I did get something staring at the decorated tree in a dark room, with all of its electric bulbs and ornaments. The fallen pieces of tinsel and foil-wrapped presents glittering underneath its branches. The feeling was oxymoronic -- glad and sad at the same time. One Christmas I can remember putting my eyeball up close to a golden bulb and seeing a carnival-like depiction of myself and the room in the background. I remember weeping, quietly, not understanding why. Before I had the ability to rationalize, I felt the presence of a giant black hole in the middle of this stretched-out ceremony. Often I would have the flu exactly at this time. One year I could not even get out of bed. I listened to the laughter of my family and my uncle's seated around our large dining table. I felt delirious with fever and, again, sadness. The worst of it all was the constant aching in my chest that wouldn't go away. The sadness that our family was small, poor, fatherless -- and a terrible sense that not only Santa Claus was a fraud but so was Jesus, Mary and Joseph, the three wise men, the angles, and probably even the shepards with their sheep.

And even worse thoughts: If God was real he must be some kind of sadist. If Jesus was real he died for no reason because even the most pious people I observed were complete fakes, and he wasted his existence on entities who had no depth of feeling. With progressive years every sight and sound of Christmas made my teeth ache -- the houses decked out in electric lights, the department and even grocery stores dragging out their Christmas tunes to "put us in the mood." And every year, at the same time, the entire circus would go through its complete meaningless cycle. Yes, certainly, Christmas is a state of mind -- and my state of mind is drawn from the bubbling, churning, constrictive sensation gnawing upwards from my stomach to somewhere high up in my throat. I despise lies, I despise the collusion between capitalism and the media, I despise the concept that all of us must join hands and sing songs of joy when we actually feel like vomiting.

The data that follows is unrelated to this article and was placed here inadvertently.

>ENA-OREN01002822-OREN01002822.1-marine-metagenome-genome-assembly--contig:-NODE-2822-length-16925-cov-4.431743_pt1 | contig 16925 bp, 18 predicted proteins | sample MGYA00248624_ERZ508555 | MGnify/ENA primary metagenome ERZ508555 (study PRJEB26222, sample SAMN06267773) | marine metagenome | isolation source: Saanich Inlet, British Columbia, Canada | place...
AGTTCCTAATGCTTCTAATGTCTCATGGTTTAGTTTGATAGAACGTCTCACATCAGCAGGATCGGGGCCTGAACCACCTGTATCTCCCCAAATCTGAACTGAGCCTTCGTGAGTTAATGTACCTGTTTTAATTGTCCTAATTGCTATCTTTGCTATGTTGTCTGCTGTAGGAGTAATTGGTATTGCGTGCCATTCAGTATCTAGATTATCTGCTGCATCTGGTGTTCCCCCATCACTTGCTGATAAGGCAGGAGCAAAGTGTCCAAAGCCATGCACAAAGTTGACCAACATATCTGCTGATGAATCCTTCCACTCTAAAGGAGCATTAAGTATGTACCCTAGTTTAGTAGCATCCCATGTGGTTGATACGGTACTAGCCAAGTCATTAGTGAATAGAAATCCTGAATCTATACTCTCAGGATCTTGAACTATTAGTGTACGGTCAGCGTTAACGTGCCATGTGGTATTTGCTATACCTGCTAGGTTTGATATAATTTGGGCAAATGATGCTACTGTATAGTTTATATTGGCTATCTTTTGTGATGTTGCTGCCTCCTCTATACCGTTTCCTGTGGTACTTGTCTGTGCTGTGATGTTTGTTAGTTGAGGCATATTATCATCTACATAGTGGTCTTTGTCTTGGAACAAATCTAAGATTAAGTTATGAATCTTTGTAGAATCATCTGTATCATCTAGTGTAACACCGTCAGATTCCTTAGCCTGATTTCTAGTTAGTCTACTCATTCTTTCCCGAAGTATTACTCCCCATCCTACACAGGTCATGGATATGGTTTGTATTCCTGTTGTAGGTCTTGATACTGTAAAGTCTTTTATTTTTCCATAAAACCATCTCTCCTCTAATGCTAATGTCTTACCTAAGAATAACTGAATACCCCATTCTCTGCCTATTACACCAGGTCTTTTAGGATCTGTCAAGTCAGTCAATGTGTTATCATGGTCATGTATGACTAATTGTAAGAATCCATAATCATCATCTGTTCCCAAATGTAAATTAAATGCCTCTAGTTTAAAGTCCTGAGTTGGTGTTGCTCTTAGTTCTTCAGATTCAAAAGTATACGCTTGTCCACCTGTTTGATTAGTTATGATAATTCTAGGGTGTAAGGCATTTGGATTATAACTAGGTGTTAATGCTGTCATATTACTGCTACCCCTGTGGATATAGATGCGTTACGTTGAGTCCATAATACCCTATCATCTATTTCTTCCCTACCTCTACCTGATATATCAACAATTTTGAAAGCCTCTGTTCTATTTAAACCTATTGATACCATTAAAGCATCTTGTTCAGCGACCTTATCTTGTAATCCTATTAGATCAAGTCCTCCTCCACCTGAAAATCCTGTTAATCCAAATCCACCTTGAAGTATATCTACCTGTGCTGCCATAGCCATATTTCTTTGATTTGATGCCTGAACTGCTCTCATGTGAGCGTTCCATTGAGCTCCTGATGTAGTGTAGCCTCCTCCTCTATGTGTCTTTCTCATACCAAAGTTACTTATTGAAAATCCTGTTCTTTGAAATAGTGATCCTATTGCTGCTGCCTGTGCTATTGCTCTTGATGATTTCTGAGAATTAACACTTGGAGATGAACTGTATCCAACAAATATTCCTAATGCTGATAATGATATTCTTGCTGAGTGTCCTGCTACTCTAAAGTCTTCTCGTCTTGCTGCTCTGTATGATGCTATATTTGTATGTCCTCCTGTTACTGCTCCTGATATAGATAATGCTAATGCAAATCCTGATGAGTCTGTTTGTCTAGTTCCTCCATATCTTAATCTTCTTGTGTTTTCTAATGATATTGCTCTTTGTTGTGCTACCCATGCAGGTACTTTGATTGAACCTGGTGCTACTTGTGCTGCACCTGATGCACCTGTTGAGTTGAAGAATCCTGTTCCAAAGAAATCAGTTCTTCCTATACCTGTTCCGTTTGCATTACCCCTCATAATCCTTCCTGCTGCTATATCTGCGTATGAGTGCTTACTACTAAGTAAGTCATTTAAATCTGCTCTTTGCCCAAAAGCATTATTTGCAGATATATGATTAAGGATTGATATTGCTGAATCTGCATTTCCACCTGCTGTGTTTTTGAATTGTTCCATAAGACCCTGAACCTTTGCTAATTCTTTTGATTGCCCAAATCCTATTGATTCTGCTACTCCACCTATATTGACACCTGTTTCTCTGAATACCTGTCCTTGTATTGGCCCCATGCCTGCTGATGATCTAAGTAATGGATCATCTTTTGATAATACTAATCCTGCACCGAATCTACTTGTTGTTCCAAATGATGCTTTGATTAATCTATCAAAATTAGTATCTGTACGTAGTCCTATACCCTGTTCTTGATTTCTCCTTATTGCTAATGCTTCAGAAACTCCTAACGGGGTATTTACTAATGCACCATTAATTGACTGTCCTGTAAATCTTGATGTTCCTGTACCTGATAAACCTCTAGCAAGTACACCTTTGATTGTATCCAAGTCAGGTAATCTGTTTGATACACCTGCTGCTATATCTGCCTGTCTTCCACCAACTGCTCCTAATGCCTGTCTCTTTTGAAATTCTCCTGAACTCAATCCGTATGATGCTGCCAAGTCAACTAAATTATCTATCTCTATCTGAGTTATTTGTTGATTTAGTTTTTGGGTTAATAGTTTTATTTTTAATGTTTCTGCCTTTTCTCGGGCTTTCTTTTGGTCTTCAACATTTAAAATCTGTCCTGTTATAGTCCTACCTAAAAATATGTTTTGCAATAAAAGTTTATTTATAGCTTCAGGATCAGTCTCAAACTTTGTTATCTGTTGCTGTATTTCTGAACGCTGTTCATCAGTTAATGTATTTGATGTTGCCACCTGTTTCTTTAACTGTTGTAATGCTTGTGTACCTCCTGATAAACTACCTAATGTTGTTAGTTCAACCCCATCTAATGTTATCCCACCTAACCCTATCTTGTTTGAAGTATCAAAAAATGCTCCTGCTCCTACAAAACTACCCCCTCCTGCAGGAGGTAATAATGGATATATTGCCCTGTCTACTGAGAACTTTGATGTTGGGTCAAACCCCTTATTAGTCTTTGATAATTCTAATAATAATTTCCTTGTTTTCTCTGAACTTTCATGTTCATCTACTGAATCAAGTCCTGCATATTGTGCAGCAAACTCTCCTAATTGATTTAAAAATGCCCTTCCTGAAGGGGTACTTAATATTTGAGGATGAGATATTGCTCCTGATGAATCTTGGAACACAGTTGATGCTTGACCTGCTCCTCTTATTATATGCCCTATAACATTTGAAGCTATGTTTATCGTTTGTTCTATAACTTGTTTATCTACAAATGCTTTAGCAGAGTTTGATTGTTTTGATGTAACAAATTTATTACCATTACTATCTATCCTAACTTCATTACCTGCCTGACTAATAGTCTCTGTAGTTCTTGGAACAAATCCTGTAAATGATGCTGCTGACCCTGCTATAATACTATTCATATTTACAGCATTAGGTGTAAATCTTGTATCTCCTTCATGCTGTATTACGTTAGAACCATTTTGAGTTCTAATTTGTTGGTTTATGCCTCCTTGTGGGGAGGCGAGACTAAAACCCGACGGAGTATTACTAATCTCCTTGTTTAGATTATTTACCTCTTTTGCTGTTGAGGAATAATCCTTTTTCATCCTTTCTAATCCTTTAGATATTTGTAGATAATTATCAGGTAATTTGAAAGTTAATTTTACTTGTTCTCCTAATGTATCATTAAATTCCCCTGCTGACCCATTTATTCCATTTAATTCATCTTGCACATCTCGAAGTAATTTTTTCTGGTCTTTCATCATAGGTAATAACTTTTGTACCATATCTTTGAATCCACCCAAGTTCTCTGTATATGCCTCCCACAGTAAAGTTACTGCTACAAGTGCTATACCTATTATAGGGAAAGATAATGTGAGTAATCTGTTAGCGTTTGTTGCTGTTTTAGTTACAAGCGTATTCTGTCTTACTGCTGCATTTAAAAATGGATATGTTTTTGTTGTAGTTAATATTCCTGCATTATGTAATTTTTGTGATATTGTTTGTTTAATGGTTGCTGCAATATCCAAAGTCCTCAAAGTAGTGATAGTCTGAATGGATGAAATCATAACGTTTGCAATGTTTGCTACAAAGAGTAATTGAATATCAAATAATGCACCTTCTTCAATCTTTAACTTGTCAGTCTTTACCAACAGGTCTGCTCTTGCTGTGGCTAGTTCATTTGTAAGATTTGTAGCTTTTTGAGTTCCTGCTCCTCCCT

The happy outcome to all of these unpleansantries is that my wife (though religious) is Greek Orthodox, and the date of Christ's birth falls on some date other than December 25. Like me, she hates to see a living thing (like a pine tree) die then dragged out to the dumpster. She doesn't feel the necessity of buying gifts to experience the miracle of baby Jesus. My sister likes to leave the country this time of year -- to avoid the entire sham. She'd rather bask in the sun somewhere as far away as Tahiti than be reminded of all the falsity and pretense. My uncle's family has all passed on except for two cousins who probably strain themselves to go through the motions. My younger cousin has replaced my mother in contorting herself to make Christmas Eve and Christmas day "special." She has only to contend with the "Ordinary People" of her husband's family, however. My sister has been vilified, and my and wife and I have been relegated to invisibility -- perhaps because of our financial struggles, we represent something not quite cheerful to them.